World Bulletin / News Desk
Canadian scientists have discovered the first new antibiotic in 30 years and preliminary research suggests it could be a major advance in fighting superbugs, Canadian media reported Thursday.
The research by two doctors at St. Boniface Hospital in Winnipeg in the province of Manitoba was published Thursday in the Canadian Journal of Physiology and Pharmacology.
Although clinical tests need to be completed and the drug, named PEG-2S, is years away from being available to the public, it shows promise in tackling at least two of the superbugs that the World Health Organization describes as one of the greatest threats to world population. Superbugs are bacteria that have developed resistance to antibiotics.
“It is predicted that by about 2030, all of the antibiotics that we use today to treat bacteria and bacterial infections will no longer be effective,” Dr. Grant Pierce, executive director of research at St. Boniface, said, as reported by CTV News. The research was conducted by Pierce and Dr. Pavel Dibrov.
In preliminary tests, the drug was effective against the sexual disease chlamydia, pneumonia, Legionnaires’ disease, gingivitis and periodontitis, the Canadian Broadcasting Corporation reported.
The two doctors have applied for patent approval from the U.S. Food and Drug Administration. They then plant to begin testing on animals and, provided those tests go well, trials on humans.
A separate 40-year-old male was returned to the zoo in Rajshahi where there are only females.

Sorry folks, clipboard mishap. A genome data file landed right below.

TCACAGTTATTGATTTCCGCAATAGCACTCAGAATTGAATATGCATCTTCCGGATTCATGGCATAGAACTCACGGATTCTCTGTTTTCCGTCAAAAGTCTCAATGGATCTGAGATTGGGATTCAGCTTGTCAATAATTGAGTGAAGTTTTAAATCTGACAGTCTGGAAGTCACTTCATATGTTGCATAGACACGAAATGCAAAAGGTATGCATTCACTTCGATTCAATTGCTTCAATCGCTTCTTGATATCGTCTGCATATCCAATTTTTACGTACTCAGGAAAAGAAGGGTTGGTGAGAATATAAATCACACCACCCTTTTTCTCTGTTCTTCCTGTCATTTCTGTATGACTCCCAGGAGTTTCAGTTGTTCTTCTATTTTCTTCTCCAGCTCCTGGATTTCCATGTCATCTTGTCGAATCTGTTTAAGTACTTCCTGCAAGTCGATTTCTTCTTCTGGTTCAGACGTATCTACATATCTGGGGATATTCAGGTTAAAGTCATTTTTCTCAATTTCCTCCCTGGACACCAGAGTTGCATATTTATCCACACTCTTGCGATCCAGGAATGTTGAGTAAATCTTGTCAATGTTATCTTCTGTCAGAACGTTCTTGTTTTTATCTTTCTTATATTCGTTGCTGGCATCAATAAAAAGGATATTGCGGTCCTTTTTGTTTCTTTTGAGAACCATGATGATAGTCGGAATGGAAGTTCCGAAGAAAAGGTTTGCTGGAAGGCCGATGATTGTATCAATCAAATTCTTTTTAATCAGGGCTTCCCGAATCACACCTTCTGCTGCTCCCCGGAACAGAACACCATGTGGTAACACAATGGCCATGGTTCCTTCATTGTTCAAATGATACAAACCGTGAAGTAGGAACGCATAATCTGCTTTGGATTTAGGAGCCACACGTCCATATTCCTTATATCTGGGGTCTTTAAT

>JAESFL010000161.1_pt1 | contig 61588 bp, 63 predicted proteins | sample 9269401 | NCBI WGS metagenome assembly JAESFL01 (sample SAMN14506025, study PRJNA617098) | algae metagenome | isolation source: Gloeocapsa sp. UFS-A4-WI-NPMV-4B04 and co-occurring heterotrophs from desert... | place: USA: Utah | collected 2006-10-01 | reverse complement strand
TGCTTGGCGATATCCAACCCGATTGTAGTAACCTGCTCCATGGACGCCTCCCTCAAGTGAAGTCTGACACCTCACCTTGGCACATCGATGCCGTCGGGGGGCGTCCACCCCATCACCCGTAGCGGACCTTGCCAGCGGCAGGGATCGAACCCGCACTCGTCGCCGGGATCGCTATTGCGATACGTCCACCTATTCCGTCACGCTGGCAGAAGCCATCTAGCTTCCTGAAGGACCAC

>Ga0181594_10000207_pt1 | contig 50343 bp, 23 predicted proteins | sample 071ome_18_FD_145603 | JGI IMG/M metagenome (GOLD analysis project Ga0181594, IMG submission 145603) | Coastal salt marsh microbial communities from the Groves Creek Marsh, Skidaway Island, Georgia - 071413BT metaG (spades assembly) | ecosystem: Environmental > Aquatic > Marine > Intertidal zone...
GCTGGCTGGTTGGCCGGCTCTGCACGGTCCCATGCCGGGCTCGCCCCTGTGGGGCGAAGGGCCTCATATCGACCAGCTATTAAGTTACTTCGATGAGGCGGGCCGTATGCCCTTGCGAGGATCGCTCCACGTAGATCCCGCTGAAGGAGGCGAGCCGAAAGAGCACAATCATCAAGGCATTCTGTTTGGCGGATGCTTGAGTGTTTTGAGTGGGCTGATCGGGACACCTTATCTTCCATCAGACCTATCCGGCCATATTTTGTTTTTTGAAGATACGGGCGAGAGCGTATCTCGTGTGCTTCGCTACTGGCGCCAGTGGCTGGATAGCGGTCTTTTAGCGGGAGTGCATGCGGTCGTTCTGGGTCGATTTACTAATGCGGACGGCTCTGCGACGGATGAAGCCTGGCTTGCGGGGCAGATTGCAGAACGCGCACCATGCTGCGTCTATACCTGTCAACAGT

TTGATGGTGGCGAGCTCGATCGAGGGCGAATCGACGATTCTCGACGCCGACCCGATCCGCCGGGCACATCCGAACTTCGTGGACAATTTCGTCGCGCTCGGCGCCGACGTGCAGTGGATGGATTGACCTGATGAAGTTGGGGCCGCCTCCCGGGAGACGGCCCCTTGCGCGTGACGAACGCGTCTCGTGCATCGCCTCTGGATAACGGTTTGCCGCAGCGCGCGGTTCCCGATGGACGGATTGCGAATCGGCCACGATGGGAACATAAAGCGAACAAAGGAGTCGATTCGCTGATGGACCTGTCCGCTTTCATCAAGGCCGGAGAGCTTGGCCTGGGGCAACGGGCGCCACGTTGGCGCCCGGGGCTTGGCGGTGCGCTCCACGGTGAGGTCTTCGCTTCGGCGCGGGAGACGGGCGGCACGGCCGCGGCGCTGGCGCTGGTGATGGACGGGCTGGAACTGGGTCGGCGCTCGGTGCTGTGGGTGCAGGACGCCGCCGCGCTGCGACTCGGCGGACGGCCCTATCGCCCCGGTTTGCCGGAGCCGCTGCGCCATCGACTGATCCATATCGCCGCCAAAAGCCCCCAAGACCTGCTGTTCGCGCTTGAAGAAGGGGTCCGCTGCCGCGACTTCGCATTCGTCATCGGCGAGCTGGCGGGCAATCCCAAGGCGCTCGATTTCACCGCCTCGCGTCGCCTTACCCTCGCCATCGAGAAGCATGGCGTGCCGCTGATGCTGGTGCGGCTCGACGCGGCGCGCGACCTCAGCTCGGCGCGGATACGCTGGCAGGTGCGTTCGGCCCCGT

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WHO has recorded 419,804 suspected cholera cases in Yemen since April 27
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Japan has the highest suicide rate among Group of Seven (G7) advanced countries and the government describes the situation as "critical" in a country where more than 20,000 people kill themselves every year.
At present people have no option but to take lifelong, daily doses of anti-retroviral therapy (ART) which keeps the HIV virus under control, but does not kill it.
One in every 45 Yemenis will have contracted the disease by December as "a direct consequence of a conflict that has devastated civilian infrastructure and brought the whole health system to its knees," the ICRC said in a statement.
It came after state TV said the toys could make people susceptible to the messages of the political opposition.
Ultimately, the final joint statement after the summit in Hamburg underlined that the 2015 Paris deal is "irreversible", while "taking note" of Washington's decision to quit the agreement.